‘Lovers and madmen have such seething brains,/ Such shaping fantasies, that apprehend/ More than cool reason ever comprehends.’
Belgian soprano Sophie Karthäuser has a rich range of vocal resources upon which to draw: she has power and also precision; her top is bright and glinting and it is complemented by a surprisingly full and rich lower register; she can charm with a flowing lyrical line, but is also willing to take musical risks to convey emotion and embody character.
‘When two men like us set out to produce a “trifle”, it has to become a very serious trifle’, wrote Hofmannsthal to Strauss during the gestation of their opera about opera.
Janáček started The Cunning Little Vixen on the cusp of old age in 1922 and there is something deeply elegiac about it.
It took only a couple of years for Il trovatore and Rigoletto to make it from Italy to the Opéra de Marseille, but it took La traviata (Venice, 1853) sixteen years (Marseille, 1869).
Gesamtkunstwerk, synthesis of fable, sound, shape and color in art, may have been made famous by Richard Wagner, and perhaps never more perfectly realized than just now by San Francisco Opera.
Luca Francesconi is well-respected in the avant garde. His music has been championed by the Arditti Quartett and features regularly in new music festivals. His opera Quartett has at last reached London after well-received performances in Milan and Amsterdam.
It was one of Queler’s good nights.
You know the bad ones, the reputedly great unknown score that, like a defective Frankenstein’s monster, refuses to come to life under her listless thunderbolt, the overparted “name” star, the clueless newbies – but there have also been great Queler nights, where a forgotten masterpiece made everybody’s eyes shine (while we wonder why on earth this is obscure), familiar singers do things you never dreamed they could do, and the unknown names are names everyone will know someday, are, well, great opera nights. Edgar was a blend of familiar (Puccini melody) and unfamiliar (but those tunes were better in other scores), with a star giving a star performance, a couple of promising youngsters, and an oldster out of depth and style but camping it up to thrill us.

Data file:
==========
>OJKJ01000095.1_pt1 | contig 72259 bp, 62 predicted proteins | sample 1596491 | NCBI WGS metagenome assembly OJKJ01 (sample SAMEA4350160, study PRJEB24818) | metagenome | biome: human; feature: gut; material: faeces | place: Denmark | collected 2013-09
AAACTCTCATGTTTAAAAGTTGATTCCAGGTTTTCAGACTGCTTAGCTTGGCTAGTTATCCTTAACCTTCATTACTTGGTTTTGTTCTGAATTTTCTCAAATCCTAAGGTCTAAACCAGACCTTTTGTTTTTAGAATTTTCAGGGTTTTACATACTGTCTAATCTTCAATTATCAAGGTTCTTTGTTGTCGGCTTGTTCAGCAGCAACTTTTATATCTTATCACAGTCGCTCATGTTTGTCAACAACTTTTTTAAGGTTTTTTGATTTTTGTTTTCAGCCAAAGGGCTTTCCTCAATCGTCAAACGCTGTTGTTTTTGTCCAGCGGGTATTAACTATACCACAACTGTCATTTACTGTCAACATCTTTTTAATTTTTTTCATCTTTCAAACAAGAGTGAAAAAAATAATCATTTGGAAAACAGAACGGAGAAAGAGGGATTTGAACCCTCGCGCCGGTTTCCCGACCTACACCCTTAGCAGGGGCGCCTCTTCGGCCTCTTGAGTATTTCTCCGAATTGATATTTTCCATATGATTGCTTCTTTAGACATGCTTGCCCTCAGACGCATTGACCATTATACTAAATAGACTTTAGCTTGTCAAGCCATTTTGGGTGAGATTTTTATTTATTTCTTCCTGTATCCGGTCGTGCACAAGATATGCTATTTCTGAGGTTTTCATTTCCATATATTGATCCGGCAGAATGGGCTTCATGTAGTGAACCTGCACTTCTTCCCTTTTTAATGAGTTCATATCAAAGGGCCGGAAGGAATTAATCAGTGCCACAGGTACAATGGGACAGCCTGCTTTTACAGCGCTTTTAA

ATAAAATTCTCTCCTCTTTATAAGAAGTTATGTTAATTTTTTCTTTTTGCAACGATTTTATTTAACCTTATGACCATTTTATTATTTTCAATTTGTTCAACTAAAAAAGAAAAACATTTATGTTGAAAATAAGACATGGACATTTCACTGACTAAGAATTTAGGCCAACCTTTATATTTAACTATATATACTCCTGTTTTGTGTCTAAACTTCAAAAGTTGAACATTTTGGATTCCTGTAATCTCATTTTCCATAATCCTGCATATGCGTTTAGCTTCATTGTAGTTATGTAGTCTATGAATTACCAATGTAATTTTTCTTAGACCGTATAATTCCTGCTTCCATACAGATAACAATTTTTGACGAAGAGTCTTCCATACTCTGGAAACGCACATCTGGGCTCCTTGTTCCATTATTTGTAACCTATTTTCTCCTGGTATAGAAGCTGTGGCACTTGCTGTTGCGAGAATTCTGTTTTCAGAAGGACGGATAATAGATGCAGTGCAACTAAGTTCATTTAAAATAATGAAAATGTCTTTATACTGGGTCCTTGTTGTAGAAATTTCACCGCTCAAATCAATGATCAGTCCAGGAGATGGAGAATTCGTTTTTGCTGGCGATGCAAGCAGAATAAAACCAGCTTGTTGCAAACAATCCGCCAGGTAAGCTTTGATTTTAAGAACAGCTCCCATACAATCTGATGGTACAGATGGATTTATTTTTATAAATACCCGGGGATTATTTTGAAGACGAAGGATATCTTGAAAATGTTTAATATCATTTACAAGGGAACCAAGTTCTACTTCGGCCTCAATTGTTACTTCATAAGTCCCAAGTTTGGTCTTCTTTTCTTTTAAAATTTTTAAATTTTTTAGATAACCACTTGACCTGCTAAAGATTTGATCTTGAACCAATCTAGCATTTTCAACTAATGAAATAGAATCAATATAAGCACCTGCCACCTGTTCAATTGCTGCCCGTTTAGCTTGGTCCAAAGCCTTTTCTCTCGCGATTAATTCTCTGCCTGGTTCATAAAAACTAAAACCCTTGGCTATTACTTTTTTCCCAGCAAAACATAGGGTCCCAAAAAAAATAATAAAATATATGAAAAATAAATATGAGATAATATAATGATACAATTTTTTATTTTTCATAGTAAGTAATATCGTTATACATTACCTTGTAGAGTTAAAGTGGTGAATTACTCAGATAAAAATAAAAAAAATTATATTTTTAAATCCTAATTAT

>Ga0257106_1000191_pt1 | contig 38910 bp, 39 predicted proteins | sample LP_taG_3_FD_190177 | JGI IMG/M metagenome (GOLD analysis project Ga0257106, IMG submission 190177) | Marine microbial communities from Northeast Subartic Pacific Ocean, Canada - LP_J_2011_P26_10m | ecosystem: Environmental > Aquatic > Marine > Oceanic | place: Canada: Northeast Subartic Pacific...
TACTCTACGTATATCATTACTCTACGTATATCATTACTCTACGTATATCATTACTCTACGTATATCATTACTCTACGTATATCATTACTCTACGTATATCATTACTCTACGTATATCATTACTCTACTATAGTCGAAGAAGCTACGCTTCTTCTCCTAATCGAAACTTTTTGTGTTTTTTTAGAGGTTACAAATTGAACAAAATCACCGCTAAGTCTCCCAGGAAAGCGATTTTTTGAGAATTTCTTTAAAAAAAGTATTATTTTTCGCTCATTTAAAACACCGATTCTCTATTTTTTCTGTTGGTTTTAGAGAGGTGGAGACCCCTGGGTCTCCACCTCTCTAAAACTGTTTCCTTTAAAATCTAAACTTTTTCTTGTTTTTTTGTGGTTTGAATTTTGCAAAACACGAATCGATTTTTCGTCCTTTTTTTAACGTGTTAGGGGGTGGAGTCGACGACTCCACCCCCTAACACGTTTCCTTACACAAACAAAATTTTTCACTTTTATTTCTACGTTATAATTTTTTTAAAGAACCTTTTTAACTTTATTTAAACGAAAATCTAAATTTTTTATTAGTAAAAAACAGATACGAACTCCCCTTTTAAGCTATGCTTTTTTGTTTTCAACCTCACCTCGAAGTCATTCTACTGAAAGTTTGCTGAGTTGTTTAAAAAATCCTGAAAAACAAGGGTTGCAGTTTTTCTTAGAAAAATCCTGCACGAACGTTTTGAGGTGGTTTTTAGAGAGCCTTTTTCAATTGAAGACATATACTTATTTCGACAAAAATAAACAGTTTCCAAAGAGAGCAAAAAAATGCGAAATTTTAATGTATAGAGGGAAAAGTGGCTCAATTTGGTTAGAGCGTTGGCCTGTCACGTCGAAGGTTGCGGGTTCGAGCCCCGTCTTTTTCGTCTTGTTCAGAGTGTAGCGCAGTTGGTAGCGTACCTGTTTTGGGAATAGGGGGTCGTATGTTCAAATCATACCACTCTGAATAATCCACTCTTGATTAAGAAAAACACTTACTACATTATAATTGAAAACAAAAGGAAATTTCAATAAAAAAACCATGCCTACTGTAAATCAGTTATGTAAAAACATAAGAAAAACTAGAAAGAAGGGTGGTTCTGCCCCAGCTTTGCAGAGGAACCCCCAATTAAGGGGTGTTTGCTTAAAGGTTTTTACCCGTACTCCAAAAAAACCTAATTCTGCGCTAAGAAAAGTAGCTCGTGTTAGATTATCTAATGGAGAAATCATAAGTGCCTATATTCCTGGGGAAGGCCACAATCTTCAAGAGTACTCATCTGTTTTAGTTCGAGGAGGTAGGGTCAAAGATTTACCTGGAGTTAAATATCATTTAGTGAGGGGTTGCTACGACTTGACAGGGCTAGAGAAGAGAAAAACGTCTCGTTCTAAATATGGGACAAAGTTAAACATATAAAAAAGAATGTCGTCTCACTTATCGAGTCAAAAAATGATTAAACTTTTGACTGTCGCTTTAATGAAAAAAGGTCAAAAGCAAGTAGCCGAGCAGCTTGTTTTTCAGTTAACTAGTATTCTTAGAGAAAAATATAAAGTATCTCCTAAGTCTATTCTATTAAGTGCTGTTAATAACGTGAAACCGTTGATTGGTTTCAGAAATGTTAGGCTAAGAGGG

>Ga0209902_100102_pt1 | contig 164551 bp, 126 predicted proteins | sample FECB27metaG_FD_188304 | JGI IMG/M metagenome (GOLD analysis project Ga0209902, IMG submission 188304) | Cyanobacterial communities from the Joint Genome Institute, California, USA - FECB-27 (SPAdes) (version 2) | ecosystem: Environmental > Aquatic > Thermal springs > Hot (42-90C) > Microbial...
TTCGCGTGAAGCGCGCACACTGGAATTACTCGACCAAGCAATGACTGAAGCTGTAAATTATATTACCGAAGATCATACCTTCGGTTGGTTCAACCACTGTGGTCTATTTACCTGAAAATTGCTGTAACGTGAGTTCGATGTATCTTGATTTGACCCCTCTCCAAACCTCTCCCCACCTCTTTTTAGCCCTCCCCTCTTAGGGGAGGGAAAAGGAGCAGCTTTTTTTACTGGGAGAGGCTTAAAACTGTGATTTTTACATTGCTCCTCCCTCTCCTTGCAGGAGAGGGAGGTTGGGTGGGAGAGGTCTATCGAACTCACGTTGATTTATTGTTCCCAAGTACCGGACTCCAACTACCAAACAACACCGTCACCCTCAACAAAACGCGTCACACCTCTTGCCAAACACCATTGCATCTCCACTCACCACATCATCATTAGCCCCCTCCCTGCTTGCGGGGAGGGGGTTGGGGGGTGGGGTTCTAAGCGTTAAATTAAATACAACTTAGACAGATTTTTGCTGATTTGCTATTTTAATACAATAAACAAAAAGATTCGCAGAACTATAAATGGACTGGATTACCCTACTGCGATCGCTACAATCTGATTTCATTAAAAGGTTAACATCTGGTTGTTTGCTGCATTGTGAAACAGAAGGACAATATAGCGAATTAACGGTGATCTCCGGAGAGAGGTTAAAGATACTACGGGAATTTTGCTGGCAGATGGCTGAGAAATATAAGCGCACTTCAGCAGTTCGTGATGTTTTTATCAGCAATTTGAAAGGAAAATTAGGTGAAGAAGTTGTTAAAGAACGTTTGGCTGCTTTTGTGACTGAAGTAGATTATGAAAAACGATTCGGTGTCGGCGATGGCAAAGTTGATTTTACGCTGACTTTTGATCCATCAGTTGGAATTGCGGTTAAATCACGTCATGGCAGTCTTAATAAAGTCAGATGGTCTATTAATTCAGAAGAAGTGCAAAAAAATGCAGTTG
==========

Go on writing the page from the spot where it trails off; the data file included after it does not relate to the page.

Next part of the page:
Edgar is like some disreputable relation you always enjoy running into for their exuberance and oddity, and are grateful not to meet at every family party. Puccini’s second opera and first full-length effort deserves its obscurity (which is legend); one hears it nowadays mostly from a lack of anything else to scrape from the exhausted barrel of the later Italian line. (Though another association, Teatro Gratticielo, has done an impressive job resuscitating verismo works of unexpected worthiness and charm.)
The problem for Puccini – as no one knew at the time but we easily detect in hindsight – is that he didn’t quite know how to tug our heartstrings with a male protagonist. The women here are a study in contrast (goody-goody soprano, wicked, sexy mezzo), but neither has enough room, musically or dramatically, to become a living, memorable figure. Why is Tigrana such a shallow sensualist? Because she’s a Gypsy foundling? But Carmen, to take another such, has a range, an inner life, a distinctive outlook in any single act of Bizet’s opera that makes Tigrana seem an irritable child. Why is Fidelia so loving, no matter the provocation? Is it because of her name? The story takes us no deeper than that. (Again: compare Bizet’s Micaela, a fully-rounded person with a comprehensible inner life.) Puccini could make a drama out of sympathetic or unsympathetic women – but he could not (at this early stage) make one from a pair of cardboard shadows.